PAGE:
A fun thread on the "least useful" knife one might take to the woods.

Discussion in 'Edged Tools' started by arleigh, Aug 12, 2018 at 12:48 AM.

?

Least useful knife in the woods

  1. box knife

    8.1%
  2. paring knife

    0 vote(s)
    0.0%
  3. grapefruit knife

    27.0%
  4. ceramic knife

    31.1%
  5. clever

    1.4%
  6. pealer

    32.4%
  1. arleigh

    arleigh Guide

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    No need to be serious ,sarcasm welcome even useful thought is welcome. but lets keep it relevant to the subject. People do sometimes take the wrong things camping .
     
  2. DarrylM

    DarrylM Supporter Supporter

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    Serrated and flimsy. The grapefruit kife is a no-go.
     
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  3. OutdoorsFamilyMan

    OutdoorsFamilyMan Guide

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    Butter knife
    Lettuce knife
    Cake knife
    Planer knives
     
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  4. stillscout

    stillscout Supporter Supporter

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    The one you don't have with you! :59:
     
  5. americanstrat98

    americanstrat98 Wanderer Supporter

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  6. EternalLove

    EternalLove Guide

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    giphy.gif
     
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  7. MichaelBear

    MichaelBear Bushmaster Hobbyist

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    bamboo knife, G10 knife, cardboard knife
     
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  8. Wasp

    Wasp We are GO for Sting! Supporter

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    A Mora. I mean, who invented this thing? Somebody got a kitchen knife and added a plastic handle like those kindergarten scissors use. Then they advertised it to a bunch of folks that prefer wood and real steel and said, "but it's cheap" and sold a bunch. SMH I mean come on. :rolleyes:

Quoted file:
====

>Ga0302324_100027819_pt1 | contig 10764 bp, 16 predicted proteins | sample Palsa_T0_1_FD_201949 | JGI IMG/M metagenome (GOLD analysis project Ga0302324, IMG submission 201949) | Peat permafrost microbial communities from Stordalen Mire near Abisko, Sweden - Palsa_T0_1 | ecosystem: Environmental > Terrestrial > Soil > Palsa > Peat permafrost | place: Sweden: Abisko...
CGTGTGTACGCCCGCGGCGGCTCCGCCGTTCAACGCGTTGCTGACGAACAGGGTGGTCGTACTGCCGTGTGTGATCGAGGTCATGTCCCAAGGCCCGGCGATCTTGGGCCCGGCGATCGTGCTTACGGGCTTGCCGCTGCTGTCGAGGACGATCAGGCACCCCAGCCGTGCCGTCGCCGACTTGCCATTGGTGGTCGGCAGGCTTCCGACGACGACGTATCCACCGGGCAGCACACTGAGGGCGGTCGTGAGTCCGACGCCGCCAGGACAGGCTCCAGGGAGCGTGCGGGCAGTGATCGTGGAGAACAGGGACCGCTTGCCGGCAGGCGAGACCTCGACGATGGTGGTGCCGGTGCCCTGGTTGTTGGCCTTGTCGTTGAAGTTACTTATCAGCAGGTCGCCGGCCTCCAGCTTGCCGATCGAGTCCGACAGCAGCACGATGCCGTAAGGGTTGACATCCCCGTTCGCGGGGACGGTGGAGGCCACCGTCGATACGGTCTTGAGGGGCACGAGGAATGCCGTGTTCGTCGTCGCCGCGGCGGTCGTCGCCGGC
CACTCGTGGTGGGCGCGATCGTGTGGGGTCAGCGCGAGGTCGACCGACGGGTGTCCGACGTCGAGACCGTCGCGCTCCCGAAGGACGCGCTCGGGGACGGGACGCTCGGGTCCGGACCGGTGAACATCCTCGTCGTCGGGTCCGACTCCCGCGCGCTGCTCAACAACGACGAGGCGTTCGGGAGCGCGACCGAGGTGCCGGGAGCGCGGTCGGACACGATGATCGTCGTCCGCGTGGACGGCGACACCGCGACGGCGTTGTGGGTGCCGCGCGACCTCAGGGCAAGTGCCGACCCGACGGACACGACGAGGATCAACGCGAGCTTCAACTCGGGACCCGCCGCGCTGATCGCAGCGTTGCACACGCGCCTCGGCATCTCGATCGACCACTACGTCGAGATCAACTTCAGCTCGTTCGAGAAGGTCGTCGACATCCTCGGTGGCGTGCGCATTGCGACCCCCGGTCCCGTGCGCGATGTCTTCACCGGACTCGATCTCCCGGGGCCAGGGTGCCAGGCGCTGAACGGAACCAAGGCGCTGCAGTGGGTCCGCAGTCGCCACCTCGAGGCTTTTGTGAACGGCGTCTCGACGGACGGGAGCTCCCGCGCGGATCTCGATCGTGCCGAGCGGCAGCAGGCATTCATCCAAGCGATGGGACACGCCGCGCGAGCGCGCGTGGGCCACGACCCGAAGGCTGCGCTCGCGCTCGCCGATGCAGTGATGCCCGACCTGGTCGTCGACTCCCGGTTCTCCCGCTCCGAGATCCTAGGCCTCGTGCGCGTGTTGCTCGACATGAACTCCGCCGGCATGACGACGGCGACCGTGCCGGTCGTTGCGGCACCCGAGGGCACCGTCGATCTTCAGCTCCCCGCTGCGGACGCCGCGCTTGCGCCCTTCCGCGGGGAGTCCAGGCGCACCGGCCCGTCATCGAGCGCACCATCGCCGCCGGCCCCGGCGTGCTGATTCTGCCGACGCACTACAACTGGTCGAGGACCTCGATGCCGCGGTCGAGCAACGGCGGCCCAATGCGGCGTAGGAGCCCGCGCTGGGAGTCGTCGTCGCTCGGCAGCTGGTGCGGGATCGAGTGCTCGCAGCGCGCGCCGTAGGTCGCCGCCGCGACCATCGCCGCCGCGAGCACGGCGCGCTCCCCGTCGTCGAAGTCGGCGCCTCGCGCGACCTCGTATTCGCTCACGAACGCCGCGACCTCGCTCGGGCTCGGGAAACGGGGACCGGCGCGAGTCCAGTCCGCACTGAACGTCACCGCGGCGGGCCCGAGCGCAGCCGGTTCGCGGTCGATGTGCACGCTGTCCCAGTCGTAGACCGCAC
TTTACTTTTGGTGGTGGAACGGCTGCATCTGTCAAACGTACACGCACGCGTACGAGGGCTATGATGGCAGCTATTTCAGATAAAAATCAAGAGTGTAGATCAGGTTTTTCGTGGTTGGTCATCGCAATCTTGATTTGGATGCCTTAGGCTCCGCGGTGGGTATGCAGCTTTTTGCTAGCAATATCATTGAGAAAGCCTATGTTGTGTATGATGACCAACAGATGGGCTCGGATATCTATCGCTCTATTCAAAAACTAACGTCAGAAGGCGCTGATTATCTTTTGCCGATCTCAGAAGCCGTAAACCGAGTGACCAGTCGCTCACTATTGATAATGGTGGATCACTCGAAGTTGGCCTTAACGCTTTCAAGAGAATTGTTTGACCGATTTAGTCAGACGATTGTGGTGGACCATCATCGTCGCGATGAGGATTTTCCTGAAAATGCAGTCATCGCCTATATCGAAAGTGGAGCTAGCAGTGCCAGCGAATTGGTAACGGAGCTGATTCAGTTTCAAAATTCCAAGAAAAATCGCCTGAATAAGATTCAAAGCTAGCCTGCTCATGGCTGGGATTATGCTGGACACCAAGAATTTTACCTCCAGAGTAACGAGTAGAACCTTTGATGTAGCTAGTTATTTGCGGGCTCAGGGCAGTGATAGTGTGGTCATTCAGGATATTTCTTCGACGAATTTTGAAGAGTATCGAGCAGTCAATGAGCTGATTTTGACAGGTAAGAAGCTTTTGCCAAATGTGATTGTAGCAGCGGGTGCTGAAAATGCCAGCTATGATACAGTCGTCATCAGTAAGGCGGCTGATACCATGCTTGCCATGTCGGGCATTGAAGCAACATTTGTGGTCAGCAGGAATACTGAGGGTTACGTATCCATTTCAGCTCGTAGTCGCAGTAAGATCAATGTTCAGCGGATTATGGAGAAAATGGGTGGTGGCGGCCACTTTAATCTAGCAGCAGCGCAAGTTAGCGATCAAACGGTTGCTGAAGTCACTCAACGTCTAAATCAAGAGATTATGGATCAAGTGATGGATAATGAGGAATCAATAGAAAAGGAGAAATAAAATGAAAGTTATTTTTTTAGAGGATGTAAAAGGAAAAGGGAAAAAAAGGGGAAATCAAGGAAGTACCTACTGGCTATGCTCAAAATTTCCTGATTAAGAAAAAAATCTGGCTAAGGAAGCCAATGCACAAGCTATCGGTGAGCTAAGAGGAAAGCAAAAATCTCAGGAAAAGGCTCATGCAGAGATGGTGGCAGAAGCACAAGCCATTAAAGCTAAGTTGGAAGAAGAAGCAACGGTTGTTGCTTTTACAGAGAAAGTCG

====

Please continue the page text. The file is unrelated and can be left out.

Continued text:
The mora is only second to the Tracker.


    Bwahaha!
    I'm only kidding, if its sharp and you like it, use it. But if were talking guns and you bring a Hipoint, stand a few stalls down so people dont know we showed up together. Plus I don't want to get hit by exploding gun parts.:14:
     
    Last edited: Aug 12, 2018 at 3:56 AM
  9. LongChinJon

    LongChinJon Scout

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    Cleaver would not make my list...it's basically a hatchet with a long edge, right? Sorta...
     
  10. Wasp

    Wasp We are GO for Sting! Supporter

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    Wow the guys before my post were pretty tame. Now I'm worried and gonna go hide somewhere. If the OP changes the title I'm in trouble.

    My parents think the same cheap walmart kitchen knife that cost $2 can carve a turkey, filet fish, or cut steak, open a package or cut rope, and be used for camping. These knives are magic and dont ever need sharpening.
    As such when I tell them how much I paid for my Folding Knives they think I need to be committed. We're only talking about the $40-60 range, they have no idea I have some $150 folders.

    I think there are a lot of bad choices actually. Some of the ones you listed in the poll could actually be pretty good if it was a decent blade design, doesn't even have to be excellent steel, but that all depends on what you plan to use it for.

    Of course I was kidding about the mora, and there are a lot of good "value" knives that are perfect. Ironically some of the best Bush knives for the average user aren't super steels. Stuff like 1095, a variety of stainless steels, 440, etc are sharp and easy to sharpen which is really attractive. Luckily they are the more economical options in most cases. Buck, Case, Mora, Kershaw, Kabar, Gerber...... and depending maybe even some cheap Walmart knives too, depending on what your doing.
    I still like and appreciate good knife designs and steel too though.
     
    Last edited: Aug 12, 2018 at 4:21 AM
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  11. Coryphene

    Coryphene Guide

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    Anything with BG stamped on the handle/sheath...
    One of those tiny, mild steel blades that comes with a Khukuri...
    Anything in an "As Seen on TV" box...
    A plastic putty knife...
    An Ozark Trail folding knife...
     
  12. NJHeart2Heart

    NJHeart2Heart Backyard Bushcrafter Supporter

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    Butter knife from the drawer of old things that used to be a grandparents. :)
     
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  13. DavidJAFO

    DavidJAFO Guide